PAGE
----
Sent from Jan’s iPhone

    Sent from Jan’s iPhone >

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  6. Goodness sakes! I cannot even imagine the discomfort. Your nightmare is inconceivable. It would be good to get second, third, maybe fourth opinions.

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  7. With the cost of this, I think your dentist expects you to have questions, Rachel. I’d bring that list with you; tell her you are shell-shocked and hope she can provide some help to you. I don’t think she will be surprised you have questions. I think she’d be more shocked if you just went ahead with everything without questions. $40,000?! That’s nuts!!

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  8. Rachel, I am sorry you had the wind knocked out of you at the dentist visit. I agree that you need another opinion. The doctor would be less than good if they didn’t expect tons of questions from you.
    I too, would have felt betrayed by my old doc as well as the insurance companies not taking care.
    You did an amazing job writing this out. I feel your pain and angst. You will need more info before making the hard decisions.
    G-d willing, you will find the best option for you.
    Sending you strength as you move through this.

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  9. Oh dear. I’d feel the same way as you! Even without your more serious condition, I hate going to the dentist as at my age it almost always means a crown or root canal as everything else has already been done! I like the idea of getting a second opinion or visiting a dental school for more options.

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  10. I see that Tom Hutton has given some great advice. I hope things work out well and more economically.

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  11. Sorry to hear about the problems you are having even though sorry doesn’t help, someone is hearing you. So true that insurance pays for many mainstream unnecessary things without paying for many things that are truly necessary

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  12. Oh, Rachel, I’m so sorry you’re having to go through this nightmare. A second opinion seems imperative. My thoughts are with you.

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  13. Oh my goodness! That oral surgeon specialist is a jerk! Sorry but you just can’t wallop a patient with that kind of diagnosis and that monumental cost all in one go. I hope you can find a reasonable solution to this. And you have every right to be angry and just let that out if the opportunity arises. Courage!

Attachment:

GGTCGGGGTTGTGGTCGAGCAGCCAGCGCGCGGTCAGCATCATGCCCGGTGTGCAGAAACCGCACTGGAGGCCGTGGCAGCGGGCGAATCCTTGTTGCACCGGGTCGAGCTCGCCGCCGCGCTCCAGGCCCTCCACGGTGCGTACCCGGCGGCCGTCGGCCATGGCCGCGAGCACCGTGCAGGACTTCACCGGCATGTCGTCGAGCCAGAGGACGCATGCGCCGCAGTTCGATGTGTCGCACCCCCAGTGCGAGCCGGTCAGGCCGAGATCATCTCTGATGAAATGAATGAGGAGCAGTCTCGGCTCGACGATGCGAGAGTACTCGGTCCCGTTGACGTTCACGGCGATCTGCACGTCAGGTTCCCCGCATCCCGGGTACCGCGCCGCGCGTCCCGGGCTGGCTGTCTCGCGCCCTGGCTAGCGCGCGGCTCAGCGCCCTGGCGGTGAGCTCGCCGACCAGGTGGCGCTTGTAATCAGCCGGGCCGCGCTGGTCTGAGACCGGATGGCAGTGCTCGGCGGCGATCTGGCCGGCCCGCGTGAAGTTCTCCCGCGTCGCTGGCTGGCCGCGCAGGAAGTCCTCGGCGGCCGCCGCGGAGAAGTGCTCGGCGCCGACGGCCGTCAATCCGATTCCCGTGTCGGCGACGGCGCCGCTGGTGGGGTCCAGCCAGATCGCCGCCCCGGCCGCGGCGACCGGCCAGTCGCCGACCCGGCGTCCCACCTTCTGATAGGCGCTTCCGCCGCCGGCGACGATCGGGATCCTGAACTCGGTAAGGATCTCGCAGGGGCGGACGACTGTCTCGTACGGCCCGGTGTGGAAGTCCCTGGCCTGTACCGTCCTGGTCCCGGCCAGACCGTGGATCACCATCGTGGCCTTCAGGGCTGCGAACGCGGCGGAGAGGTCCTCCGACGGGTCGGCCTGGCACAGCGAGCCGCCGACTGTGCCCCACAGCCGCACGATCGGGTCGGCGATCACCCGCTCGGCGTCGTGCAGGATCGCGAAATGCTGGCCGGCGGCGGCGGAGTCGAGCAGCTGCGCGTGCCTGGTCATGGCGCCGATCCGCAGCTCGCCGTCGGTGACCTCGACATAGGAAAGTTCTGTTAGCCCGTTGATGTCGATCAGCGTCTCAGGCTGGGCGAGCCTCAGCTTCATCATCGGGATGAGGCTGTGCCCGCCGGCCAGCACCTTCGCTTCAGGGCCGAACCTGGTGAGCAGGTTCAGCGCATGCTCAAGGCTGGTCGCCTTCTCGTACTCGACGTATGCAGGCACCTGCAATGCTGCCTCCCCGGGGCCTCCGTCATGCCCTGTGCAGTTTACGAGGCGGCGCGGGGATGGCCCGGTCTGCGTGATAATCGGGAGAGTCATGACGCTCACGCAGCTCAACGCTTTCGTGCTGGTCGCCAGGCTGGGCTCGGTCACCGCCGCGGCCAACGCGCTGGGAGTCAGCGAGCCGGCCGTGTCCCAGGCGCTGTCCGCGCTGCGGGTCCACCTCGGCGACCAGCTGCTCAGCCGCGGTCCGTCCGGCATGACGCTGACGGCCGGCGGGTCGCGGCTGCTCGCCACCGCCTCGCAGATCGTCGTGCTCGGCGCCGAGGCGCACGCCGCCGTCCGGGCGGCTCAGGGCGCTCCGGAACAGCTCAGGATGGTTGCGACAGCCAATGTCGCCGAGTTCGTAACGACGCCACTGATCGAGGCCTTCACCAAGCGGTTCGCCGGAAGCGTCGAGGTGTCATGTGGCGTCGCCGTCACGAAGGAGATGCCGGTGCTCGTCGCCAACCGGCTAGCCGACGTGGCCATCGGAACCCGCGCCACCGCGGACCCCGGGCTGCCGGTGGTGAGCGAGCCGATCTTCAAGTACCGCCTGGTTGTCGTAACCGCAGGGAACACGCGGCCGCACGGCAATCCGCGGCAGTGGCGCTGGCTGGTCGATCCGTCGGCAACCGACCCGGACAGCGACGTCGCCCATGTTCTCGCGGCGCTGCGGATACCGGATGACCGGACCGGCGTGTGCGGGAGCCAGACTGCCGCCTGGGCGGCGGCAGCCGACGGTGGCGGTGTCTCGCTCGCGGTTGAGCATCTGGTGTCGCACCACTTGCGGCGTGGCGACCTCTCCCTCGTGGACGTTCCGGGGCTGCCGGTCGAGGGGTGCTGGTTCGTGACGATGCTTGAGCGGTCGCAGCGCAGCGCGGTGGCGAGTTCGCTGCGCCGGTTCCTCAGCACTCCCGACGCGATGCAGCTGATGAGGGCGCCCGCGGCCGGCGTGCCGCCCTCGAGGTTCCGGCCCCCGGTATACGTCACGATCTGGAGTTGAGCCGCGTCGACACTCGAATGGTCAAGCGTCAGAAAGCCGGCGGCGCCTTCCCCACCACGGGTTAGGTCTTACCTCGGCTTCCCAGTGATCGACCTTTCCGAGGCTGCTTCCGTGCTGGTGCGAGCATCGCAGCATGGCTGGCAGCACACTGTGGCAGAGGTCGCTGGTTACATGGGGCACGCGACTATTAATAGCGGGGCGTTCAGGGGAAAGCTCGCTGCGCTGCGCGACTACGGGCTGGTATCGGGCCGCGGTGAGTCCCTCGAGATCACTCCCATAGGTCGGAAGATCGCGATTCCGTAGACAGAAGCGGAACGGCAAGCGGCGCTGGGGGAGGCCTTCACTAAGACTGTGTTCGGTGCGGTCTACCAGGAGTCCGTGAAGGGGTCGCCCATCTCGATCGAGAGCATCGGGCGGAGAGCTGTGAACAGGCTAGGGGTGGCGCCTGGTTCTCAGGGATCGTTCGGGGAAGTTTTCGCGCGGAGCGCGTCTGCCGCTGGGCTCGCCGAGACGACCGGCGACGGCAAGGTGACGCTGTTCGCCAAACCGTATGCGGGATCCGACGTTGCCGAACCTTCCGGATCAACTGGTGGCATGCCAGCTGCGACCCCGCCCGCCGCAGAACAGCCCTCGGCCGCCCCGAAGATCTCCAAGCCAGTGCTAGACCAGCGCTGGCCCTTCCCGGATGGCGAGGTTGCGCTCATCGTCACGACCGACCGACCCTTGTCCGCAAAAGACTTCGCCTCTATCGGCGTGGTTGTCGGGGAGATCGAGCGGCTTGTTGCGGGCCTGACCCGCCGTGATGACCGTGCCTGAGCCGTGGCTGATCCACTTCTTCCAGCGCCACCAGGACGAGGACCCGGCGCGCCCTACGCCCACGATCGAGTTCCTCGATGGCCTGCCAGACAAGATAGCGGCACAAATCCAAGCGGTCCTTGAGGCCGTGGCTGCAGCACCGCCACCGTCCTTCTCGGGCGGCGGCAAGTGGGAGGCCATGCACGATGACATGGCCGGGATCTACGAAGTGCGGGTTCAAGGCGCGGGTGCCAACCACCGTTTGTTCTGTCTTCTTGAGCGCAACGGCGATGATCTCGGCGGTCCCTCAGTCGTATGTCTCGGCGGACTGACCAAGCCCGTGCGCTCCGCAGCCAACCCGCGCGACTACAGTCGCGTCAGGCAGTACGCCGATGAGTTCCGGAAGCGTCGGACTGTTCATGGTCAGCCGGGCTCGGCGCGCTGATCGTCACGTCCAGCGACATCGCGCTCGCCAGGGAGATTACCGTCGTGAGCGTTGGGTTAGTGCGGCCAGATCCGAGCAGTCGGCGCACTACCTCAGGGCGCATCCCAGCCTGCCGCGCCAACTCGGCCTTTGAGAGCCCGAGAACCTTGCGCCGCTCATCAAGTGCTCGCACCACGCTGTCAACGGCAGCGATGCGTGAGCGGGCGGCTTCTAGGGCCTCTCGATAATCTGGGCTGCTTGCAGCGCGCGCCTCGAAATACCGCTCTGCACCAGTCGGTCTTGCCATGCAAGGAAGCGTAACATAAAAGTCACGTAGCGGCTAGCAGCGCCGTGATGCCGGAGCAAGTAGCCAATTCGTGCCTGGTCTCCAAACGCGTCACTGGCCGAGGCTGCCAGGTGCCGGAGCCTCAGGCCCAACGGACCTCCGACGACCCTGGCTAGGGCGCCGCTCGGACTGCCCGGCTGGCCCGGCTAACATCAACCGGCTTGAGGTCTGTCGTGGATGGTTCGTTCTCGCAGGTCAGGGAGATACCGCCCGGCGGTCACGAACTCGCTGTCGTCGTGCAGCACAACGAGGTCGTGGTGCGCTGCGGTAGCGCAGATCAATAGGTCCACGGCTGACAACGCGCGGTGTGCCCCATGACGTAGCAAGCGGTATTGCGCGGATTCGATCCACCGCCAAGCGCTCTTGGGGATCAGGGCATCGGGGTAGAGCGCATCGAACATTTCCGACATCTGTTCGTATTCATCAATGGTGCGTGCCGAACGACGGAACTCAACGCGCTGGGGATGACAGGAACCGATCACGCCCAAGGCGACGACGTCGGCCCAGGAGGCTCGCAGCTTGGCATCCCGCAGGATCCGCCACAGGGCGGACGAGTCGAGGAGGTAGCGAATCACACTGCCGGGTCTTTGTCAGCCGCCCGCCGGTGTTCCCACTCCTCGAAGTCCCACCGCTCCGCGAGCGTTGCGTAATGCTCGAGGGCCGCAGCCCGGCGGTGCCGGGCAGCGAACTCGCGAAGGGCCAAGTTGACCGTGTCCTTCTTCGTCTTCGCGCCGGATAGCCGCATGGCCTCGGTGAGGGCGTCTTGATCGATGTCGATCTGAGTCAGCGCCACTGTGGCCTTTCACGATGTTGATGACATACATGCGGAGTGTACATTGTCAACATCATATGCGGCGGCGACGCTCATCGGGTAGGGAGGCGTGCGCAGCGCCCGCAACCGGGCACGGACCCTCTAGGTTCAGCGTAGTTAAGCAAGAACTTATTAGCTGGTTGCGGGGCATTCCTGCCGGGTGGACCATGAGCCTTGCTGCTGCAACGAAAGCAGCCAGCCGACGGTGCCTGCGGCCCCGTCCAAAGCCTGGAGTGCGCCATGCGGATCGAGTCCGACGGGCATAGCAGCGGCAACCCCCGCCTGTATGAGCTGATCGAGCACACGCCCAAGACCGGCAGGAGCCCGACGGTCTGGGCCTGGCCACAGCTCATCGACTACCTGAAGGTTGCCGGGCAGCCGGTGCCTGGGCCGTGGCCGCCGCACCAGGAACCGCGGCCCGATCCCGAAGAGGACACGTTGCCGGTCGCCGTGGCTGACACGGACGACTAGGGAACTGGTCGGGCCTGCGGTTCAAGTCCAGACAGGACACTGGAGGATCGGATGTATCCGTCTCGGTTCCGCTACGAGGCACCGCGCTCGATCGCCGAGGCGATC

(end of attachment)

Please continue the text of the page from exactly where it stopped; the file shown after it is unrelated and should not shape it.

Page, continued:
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  14. This so resonates with me. I have Hashimoto’s and between that and osteoporosis/bone loss, I also started losing teeth, and at a very rapid rate. I was devastated, but they were all molars and I learned to deal with that. Then about 2 years ago, it was 2 teeth in the front. Of course, I had a meltdown. Please explore your options, and if you decide to go with dentures, know they aren’t all that bad. You are fitted for a “flipper” which is a temporary denture until your gums heal. You can go out in public. No one will know. After your gums heal, you will receive a permanent denture. I think mine looks natural. It does change how I bite into food, but I can eat with a few modifications, and I can live with that. Explore your options and make your own decision, just know that it hasn’t changed the way I look, eating required a bit of a change, and I talk the same. While I wished it never happened, it’s not as bad as I thought it would be. In the end, it wasn’t as bad as I imagined, and I hope the same for you!

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  15. I understand the extreme stress of severe medical conditions. I hope you find ways to relieve the anxiety. Health insurance is a real problem. It never covers enough. Take care!

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  16. This is a nightmare for which I don’t envy you

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  17. chriswriterbuerki

    do you know anyone looking for a service dog?

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  18. Rachel, best wishes. I am sorry this caught you off guard. The only advice to give is figure out the best path and take it a step at a time. Forget the humiliation part, as we get older we will have more opportunities to have to reveal to or be told things by doctors. I know I have. A dentist friend said one’s teeth are critical to a healthy life, especially as we age. Take care of you. Keith